We have all witnessed the instantaneous fall from grace of General David Petraeus, which snowballed from anonymous harassing emails sent to Tampa socialite Jill Kelley to implicating Petraeus's biographer Paula Broadwell to revealing the racy details of the writer's relationship with Petraeus. One of the many interesting questions triggering this alert is how the investigators were able to link the anonymous emails to Paula Broadwell. The answer is very simple: metadata. Metadata is data about data, embedded in electronic documents such as emails. In this case, it was data about the location of the data. A forensic examination of the victim's emails traced them back to the physical location of Paula Broadwell's Gmail account. Once Broadwell's Gmail account was monitored, the juicy Petraeus emails were only a blink of an eye away.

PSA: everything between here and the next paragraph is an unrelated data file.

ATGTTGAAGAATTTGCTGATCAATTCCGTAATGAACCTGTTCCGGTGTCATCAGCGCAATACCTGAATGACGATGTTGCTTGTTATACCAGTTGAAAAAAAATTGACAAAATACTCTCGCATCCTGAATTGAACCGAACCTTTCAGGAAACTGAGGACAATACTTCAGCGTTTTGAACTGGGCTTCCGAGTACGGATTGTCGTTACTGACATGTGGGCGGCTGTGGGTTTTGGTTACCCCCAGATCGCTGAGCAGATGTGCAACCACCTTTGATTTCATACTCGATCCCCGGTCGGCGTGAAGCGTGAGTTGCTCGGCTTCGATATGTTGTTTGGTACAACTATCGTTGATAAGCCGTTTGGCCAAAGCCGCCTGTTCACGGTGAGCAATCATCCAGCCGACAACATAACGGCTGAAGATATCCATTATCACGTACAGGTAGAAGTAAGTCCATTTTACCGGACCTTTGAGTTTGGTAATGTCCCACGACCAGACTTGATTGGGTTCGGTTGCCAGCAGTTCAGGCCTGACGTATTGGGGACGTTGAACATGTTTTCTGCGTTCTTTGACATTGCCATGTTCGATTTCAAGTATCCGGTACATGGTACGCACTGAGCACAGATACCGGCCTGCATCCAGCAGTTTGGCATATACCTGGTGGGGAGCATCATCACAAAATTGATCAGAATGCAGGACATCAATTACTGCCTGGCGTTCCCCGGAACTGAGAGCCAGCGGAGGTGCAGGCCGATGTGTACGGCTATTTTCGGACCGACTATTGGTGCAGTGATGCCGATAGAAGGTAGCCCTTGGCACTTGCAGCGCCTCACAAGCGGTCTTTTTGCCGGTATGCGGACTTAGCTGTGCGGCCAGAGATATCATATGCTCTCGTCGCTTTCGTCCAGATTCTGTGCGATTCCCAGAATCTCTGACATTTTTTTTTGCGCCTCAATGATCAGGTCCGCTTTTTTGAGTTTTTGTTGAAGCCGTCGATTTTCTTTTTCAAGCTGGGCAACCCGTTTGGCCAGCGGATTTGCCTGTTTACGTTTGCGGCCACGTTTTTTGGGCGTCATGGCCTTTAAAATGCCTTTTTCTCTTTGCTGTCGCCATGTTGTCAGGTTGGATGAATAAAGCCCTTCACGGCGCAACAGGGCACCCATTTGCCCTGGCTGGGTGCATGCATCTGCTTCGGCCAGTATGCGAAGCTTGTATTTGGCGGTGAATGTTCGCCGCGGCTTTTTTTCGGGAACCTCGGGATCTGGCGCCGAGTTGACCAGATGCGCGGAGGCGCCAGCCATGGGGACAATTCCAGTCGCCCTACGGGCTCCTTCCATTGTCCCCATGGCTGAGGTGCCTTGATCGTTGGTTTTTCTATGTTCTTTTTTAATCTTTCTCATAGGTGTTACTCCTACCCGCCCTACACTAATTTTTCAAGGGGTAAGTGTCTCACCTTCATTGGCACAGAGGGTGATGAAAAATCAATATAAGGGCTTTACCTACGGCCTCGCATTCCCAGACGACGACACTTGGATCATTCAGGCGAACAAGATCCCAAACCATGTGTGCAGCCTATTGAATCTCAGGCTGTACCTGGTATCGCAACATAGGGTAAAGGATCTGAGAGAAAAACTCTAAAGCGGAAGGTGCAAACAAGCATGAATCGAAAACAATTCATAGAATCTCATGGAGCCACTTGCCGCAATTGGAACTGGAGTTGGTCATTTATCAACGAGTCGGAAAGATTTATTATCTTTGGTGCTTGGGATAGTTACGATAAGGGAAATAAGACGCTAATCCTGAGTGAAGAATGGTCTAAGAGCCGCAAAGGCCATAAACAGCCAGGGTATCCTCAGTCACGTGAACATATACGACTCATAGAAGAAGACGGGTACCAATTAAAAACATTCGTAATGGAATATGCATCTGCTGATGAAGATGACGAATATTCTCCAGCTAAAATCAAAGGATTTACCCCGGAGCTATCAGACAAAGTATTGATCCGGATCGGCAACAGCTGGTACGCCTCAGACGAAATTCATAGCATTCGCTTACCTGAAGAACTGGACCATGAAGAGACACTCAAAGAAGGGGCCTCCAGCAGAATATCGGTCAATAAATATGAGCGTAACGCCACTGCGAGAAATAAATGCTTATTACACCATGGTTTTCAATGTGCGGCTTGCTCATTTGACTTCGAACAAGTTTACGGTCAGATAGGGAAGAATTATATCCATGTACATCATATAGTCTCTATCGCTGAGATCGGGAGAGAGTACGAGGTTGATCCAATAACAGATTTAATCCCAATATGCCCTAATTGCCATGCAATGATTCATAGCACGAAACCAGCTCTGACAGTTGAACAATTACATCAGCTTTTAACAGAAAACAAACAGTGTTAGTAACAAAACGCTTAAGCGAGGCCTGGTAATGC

The lesson for employees and employers alike is simple. Employees need to understand that their actions leave electronic fingerprints that are getting easier, faster, and less expensive to reveal. Employers need to evaluate their electronic communications policies, social media and mobile device policies, and privacy policies to ensure that they allow appropriate monitoring of employee communications without violating their legal rights. Do you conduct any monitoring of emails or other communications? Are you warning your employees that their communications are not private? Are you following privacy law? In monitoring employee emails and participation in social media networks, are you unintentionally running afoul of labor laws that protect certain employee communications? Keep in mind that certain labor laws apply even if you do not have a unionized workforce.
With the end of the year looming and the abundant personal communications over employer networks that the holiday season brings, it may be time to review these policies. Feel free to contact us if you have any questions about your electronic media and employment policies.